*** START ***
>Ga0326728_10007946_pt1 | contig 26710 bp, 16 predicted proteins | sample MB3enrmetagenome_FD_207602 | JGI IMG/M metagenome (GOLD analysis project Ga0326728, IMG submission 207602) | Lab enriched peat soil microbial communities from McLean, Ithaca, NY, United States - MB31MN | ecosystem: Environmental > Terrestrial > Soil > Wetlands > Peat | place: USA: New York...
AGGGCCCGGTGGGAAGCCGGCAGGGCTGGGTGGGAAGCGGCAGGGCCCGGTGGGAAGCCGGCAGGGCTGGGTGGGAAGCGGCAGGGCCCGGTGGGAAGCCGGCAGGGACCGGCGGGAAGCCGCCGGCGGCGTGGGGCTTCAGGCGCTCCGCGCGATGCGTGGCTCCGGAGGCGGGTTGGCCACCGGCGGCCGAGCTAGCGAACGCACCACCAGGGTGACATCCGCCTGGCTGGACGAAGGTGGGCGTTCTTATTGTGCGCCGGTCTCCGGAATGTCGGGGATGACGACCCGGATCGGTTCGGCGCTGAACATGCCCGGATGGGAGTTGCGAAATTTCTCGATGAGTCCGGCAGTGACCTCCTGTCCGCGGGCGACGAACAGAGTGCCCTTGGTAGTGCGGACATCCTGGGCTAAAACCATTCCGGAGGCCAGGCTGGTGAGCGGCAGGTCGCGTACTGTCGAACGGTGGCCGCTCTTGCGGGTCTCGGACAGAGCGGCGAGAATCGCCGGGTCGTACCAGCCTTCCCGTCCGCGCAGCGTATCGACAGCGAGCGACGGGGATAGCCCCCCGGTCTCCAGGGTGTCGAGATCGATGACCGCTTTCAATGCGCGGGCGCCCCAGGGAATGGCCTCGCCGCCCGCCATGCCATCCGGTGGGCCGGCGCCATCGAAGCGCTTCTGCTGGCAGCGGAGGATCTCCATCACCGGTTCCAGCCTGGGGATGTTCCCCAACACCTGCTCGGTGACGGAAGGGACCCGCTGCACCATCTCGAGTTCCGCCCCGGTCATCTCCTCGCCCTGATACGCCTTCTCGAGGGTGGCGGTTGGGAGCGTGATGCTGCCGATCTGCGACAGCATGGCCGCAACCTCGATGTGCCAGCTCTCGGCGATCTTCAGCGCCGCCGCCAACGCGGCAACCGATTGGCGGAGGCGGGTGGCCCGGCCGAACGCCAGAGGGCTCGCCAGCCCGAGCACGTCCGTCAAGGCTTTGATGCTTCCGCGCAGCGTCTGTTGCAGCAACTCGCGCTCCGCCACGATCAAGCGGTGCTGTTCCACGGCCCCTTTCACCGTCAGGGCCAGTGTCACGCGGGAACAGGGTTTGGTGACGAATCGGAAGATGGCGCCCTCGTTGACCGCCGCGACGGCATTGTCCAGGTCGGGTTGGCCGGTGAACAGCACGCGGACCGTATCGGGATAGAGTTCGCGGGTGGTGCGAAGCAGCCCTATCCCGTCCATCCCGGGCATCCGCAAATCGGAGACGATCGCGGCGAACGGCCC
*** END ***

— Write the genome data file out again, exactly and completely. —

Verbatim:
>Ga0326728_10007946_pt1 | contig 26710 bp, 16 predicted proteins | sample MB3enrmetagenome_FD_207602 | JGI IMG/M metagenome (GOLD analysis project Ga0326728, IMG submission 207602) | Lab enriched peat soil microbial communities from McLean, Ithaca, NY, United States - MB31MN | ecosystem: Environmental > Terrestrial > Soil > Wetlands > Peat | place: USA: New York...
AGGGCCCGGTGGGAAGCCGGCAGGGCTGGGTGGGAAGCGGCAGGGCCCGGTGGGAAGCCGGCAGGGCTGGGTGGGAAGCGGCAGGGCCCGGTGGGAAGCCGGCAGGGACCGGCGGGAAGCCGCCGGCGGCGTGGGGCTTCAGGCGCTCCGCGCGATGCGTGGCTCCGGAGGCGGGTTGGCCACCGGCGGCCGAGCTAGCGAACGCACCACCAGGGTGACATCCGCCTGGCTGGACGAAGGTGGGCGTTCTTATTGTGCGCCGGTCTCCGGAATGTCGGGGATGACGACCCGGATCGGTTCGGCGCTGAACATGCCCGGATGGGAGTTGCGAAATTTCTCGATGAGTCCGGCAGTGACCTCCTGTCCGCGGGCGACGAACAGAGTGCCCTTGGTAGTGCGGACATCCTGGGCTAAAACCATTCCGGAGGCCAGGCTGGTGAGCGGCAGGTCGCGTACTGTCGAACGGTGGCCGCTCTTGCGGGTCTCGGACAGAGCGGCGAGAATCGCCGGGTCGTACCAGCCTTCCCGTCCGCGCAGCGTATCGACAGCGAGCGACGGGGATAGCCCCCCGGTCTCCAGGGTGTCGAGATCGATGACCGCTTTCAATGCGCGGGCGCCCCAGGGAATGGCCTCGCCGCCCGCCATGCCATCCGGTGGGCCGGCGCCATCGAAGCGCTTCTGCTGGCAGCGGAGGATCTCCATCACCGGTTCCAGCCTGGGGATGTTCCCCAACACCTGCTCGGTGACGGAAGGGACCCGCTGCACCATCTCGAGTTCCGCCCCGGTCATCTCCTCGCCCTGATACGCCTTCTCGAGGGTGGCGGTTGGGAGCGTGATGCTGCCGATCTGCGACAGCATGGCCGCAACCTCGATGTGCCAGCTCTCGGCGATCTTCAGCGCCGCCGCCAACGCGGCAACCGATTGGCGGAGGCGGGTGGCCCGGCCGAACGCCAGAGGGCTCGCCAGCCCGAGCACGTCCGTCAAGGCTTTGATGCTTCCGCGCAGCGTCTGTTGCAGCAACTCGCGCTCCGCCACGATCAAGCGGTGCTGTTCCACGGCCCCTTTCACCGTCAGGGCCAGTGTCACGCGGGAACAGGGTTTGGTGACGAATCGGAAGATGGCGCCCTCGTTGACCGCCGCGACGGCATTGTCCAGGTCGGGTTGGCCGGTGAACAGCACGCGGACCGTATCGGGATAGAGTTCGCGGGTGGTGCGAAGCAGCCCTATCCCGTCCATCCCGGGCATCCGCAAATCGGAGACGATCGCGGCGAACGGCCC